Character, Agency, and Responsibility
Accepting individual agency is the only mechanism by which a person can act responsibly and ethically and live up to his potential.
By Mark W. Fowler
“Character — the willingness to accept responsibility for one’s own life — is the source from which self-respect springs.” ―Joan Didion
There is an emerging philosophy that views many parts of the populace as victims of circumstances beyond their control, disconnecting them from responsibility for their own lives. Racism, white privilege, transphobia, homophobia, xenophobia, and misogyny are deemed to be both widespread and preternaturally effective in oppressing virtually everyone except white males, who are deemed responsible for our corrupt society and must be treated with contempt. Ibram X. Kendi proposes that the only solution to past racism is ongoing racism in favor of previously oppressed groups.
The English language is racist, it is said. Mathematics enforces white privilege, and standardized testing penalizes non-white students. So corrupt is the entire system, advocates claim, that it must be torn down and reimagined. This begs the question: What student hearing that will want to try to thrive in a corrupt society?
Instead of challenging students, schools adopt no-fail grading systems so that showing up warrants giving a student 50 base points of a hundred. Students are “socially promoted” from one grade to another without concern for their proficiency. In some larger public school systems (Chicago, Baltimore, Memphis), most students are not proficient in reading or mathematics. A meaningless diploma may superficially avoid the hurt feelings of the child holding it, but in his heart he knows the paper is as worthless as the education it represents. How does that enhance his self-esteem?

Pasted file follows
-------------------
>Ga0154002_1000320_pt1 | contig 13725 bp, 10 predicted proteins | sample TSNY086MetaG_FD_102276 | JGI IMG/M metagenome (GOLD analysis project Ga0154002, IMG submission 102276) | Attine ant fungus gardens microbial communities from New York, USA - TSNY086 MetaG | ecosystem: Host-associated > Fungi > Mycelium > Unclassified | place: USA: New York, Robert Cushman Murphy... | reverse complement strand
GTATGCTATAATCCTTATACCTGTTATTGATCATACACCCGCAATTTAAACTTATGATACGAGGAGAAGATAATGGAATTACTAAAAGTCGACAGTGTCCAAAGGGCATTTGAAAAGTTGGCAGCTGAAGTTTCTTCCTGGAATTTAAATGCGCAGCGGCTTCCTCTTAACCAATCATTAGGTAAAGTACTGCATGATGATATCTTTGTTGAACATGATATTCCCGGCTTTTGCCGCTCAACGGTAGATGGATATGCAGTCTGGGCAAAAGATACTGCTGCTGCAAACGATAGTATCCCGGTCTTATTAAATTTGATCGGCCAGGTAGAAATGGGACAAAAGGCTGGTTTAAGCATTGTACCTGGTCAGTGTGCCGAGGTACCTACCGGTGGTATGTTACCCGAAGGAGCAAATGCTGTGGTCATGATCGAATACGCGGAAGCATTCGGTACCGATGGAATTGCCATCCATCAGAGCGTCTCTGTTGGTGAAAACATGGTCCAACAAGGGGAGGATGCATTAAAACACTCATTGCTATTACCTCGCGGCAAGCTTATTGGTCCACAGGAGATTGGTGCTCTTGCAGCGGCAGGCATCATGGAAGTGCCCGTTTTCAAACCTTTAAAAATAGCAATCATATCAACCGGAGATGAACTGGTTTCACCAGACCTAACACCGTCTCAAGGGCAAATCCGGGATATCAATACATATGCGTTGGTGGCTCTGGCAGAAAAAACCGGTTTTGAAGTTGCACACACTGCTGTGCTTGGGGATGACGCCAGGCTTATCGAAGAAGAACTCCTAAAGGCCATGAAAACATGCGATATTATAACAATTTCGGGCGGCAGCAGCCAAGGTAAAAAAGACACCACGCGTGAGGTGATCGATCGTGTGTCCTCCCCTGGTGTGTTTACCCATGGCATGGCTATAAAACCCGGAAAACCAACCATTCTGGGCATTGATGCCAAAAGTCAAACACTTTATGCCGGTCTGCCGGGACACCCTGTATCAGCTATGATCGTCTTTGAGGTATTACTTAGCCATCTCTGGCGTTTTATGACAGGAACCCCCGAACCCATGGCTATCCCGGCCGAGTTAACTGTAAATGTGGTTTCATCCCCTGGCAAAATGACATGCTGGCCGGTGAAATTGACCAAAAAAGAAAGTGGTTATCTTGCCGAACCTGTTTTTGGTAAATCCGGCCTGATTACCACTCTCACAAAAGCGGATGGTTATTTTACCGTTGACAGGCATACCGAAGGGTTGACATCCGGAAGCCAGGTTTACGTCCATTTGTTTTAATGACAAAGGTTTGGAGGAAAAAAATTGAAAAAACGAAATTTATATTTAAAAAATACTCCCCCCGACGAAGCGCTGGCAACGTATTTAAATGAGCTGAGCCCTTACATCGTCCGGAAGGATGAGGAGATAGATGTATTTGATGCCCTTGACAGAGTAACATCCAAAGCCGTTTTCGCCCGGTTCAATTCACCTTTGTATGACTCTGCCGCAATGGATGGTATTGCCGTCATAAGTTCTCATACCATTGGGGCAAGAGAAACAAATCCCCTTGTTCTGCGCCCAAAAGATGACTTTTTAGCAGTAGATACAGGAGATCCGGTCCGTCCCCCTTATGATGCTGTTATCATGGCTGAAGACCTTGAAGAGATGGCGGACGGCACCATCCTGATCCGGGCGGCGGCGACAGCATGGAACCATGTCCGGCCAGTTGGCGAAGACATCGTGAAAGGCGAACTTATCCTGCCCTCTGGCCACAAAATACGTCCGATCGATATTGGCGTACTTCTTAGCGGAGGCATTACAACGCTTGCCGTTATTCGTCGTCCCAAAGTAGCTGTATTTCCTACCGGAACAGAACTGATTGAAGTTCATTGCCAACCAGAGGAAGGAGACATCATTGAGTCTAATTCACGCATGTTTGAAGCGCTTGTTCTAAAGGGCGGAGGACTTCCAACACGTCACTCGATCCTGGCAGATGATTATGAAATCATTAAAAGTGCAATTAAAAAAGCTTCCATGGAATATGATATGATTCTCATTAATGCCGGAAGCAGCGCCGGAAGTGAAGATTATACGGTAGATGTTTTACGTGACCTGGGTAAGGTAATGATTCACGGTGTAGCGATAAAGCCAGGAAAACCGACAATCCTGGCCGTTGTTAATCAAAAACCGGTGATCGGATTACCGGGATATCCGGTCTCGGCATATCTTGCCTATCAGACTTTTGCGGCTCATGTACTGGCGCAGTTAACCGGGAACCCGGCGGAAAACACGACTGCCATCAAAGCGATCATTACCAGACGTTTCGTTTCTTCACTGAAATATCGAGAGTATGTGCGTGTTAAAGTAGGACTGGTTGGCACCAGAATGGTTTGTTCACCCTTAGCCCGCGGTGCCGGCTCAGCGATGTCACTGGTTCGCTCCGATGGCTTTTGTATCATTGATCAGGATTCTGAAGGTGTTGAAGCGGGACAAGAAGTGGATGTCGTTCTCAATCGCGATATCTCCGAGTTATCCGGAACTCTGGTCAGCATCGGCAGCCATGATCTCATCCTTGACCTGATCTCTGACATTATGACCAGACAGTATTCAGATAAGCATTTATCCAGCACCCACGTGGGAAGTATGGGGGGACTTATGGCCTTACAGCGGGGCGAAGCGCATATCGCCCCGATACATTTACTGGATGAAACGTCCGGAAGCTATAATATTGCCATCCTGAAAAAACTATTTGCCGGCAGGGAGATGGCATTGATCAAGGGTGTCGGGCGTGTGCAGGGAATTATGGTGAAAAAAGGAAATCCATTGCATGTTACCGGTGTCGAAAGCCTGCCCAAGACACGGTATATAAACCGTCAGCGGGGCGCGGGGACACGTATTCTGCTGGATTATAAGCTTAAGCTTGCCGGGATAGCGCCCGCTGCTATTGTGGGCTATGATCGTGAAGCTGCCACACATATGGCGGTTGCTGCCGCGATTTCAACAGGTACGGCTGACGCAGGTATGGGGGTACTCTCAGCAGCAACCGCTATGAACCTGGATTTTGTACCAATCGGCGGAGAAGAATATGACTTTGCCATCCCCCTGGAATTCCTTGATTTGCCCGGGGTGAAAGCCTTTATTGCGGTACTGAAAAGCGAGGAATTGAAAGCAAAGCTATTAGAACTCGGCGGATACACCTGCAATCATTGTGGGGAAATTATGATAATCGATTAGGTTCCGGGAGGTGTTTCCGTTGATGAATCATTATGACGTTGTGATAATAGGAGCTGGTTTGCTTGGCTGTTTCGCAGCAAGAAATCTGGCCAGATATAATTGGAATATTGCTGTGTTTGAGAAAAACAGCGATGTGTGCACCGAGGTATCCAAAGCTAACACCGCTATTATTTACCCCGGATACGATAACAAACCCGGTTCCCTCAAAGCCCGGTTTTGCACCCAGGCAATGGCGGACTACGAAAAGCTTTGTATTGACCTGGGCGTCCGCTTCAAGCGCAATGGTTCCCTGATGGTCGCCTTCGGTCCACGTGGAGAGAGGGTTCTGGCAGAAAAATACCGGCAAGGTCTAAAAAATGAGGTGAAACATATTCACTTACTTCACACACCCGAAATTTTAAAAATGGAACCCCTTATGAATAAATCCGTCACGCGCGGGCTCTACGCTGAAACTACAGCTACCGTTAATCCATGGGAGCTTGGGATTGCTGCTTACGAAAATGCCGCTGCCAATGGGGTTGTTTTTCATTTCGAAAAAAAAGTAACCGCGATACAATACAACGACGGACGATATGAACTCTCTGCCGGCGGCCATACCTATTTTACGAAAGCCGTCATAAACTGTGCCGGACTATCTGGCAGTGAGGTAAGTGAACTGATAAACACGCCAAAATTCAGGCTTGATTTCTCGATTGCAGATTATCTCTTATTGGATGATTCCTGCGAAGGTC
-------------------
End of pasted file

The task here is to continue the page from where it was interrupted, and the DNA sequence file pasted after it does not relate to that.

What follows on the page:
In the realm of criminal justice, leniency has become the byword. Critical race theory posits that the law enforcement system arose primarily out of a need to catch and return fugitive slaves; its racial roots result in disproportionately high arrest, conviction, and incarceration rates for African-Americans. This ignores the very real issue that African-Americans commit crimes at higher rates than whites. On the assumption that minor crimes are over-prosecuted, resulting in disproportionate penalties for oppressed groups, misdemeanor shoplifting is redefined as theft of more than $1,000 in California. As a consequence amidst a rash of well-publicized thefts, stores have had to close due to individuals stealing large quantities of merchandise. No-cash bail laws allow suspects to remain free on bond where a considerable number reoffend awaiting trial. Progressive prosecutors reduce or dismiss charges to obtain lighter sentences. Criminal laws perpetuate racism and white privilege and are a source of ongoing oppression largely attributable to the legacy of slavery. This approach is associated with a significant rise in crime.